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Reduction of influenza A(H3N2)-associated symptoms by influenza vaccination in school aged-children during the 2014-2015 winter season dominated by mismatched H3N2 viruses

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  • Reduction of influenza A(H3N2)-associated symptoms by influenza vaccination in school aged-children during the 2014-2015 winter season dominated by mismatched H3N2 viruses

    Hum Vaccin Immunother. 2019 Feb 8. doi: 10.1080/21645515.2019.1575573. [Epub ahead of print]
    Reduction of influenza A(H3N2)-associated symptoms by influenza vaccination in school aged-children during the 2014-2015 winter season dominated by mismatched H3N2 viruses.

    Duan W1,2, Zhang L1,2, Wu S1,2, Ma C1,2, Sun Y1,2, Zhang M1,2, Zhang Y1,2, Zhang X1,2, Wang Q1,2, Yang P1,2,3.
    Author information

    Abstract

    Background Little is known about the vaccine effectiveness (VE) in attenuating the influenza-associated symptoms in children during the 2014-2015 influenza season in Beijing, China, in which there was a mismatch between the vaccine and circulating strain. Methods This study included 210 laboratory-confirmed influenza cases among children, who were enrolled in 2014, from November 1 to December 31. Standard demographic information and clinical symptoms were recorded. Influenza vaccination was confirmed via a vaccination registry. Univariate and multivariate analyses were used to estimate the odds of presenting with clinical symptoms among vaccinated and unvaccinated groups, adjusting for sex, age, area, BMI level, and chronic conditions. Results Among the 210 laboratory-confirmed influenza cases, 170 (81.0%) presented with fever ≥38C. The other most common symptoms were cough (78.1%), sore throat (46.7%), nasal congestion/rhinorrhea (38.6%), headache (34.8%), fatigue (24.8%) and myalgia/arthralgia (16.2%). Approximately 9.0% (19/210) exhibited nausea/vomiting, and 2.4% (5/210) exhibited diarrhea/abdominal pain. Respiratory complications occurred in 5.7% (12/210) of the confirmed influenza cases. In 210 laboratory-confirmed cases, univariate and multivariate conducted after adjusted for the aforementioned characteristics suggested that the odds of fever ≥ 38C were significantly reduced in vaccinated children (odds ratio [OR]: 0.42, 95% CI: 0.19-0.93; P = 0.033). Conclusions Influenza vaccination may reduce the clinical symptoms of laboratory-confirmed influenza cases potentially even in the mismatching season.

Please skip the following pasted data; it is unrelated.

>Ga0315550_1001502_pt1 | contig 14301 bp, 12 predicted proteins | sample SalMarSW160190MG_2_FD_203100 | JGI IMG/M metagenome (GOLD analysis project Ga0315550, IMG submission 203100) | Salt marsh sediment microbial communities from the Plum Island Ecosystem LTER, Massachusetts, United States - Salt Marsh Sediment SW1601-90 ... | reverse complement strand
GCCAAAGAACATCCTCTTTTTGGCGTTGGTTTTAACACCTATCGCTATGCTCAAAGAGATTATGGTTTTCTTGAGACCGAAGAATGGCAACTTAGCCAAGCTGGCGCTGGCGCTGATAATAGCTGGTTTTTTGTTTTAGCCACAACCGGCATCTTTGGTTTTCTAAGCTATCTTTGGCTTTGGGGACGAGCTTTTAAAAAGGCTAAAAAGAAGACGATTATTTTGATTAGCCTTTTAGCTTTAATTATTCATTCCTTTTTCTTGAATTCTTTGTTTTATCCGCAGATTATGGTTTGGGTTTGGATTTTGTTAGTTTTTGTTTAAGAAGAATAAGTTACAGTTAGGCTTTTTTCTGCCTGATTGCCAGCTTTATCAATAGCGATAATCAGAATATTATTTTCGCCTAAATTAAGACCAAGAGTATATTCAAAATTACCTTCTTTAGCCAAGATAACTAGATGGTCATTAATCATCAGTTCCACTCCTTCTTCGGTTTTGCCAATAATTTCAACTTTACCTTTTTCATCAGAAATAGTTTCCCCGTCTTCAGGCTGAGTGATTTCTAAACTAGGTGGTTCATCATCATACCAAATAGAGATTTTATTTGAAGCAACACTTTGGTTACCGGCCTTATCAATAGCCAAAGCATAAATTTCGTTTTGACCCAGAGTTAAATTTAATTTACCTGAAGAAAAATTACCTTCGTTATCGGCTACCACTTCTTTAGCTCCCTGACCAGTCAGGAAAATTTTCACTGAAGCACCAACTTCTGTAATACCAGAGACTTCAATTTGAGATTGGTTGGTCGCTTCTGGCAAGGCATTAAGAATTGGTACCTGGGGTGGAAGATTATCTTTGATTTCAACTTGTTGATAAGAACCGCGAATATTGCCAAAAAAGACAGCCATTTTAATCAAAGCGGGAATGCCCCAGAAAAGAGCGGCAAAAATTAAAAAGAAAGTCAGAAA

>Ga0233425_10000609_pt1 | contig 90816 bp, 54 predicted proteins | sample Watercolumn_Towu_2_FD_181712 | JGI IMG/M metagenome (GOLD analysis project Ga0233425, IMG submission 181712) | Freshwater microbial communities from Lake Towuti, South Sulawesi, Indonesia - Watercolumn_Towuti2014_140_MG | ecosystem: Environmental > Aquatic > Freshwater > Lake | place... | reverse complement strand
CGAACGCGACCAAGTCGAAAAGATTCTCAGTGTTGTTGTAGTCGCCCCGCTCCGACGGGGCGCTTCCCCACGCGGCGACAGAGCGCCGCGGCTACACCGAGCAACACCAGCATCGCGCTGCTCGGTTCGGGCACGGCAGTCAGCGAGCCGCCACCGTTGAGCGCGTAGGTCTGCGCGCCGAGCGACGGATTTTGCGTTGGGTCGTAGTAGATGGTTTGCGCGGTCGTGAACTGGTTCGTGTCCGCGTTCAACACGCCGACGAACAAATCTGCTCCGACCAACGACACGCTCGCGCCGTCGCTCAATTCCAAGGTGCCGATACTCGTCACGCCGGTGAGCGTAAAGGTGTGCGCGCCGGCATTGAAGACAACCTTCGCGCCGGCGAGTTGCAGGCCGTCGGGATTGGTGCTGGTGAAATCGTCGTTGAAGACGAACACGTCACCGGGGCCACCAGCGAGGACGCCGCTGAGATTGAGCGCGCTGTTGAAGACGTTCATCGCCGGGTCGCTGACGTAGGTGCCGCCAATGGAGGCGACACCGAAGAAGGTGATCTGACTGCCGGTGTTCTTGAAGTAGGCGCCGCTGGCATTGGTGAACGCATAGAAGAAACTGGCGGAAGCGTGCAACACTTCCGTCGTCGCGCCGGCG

KEYWORDS:

    Influenza; children; outbreak; school; symptoms; vaccination

    PMID: 30735448 DOI: 10.1080/21645515.2019.1575573
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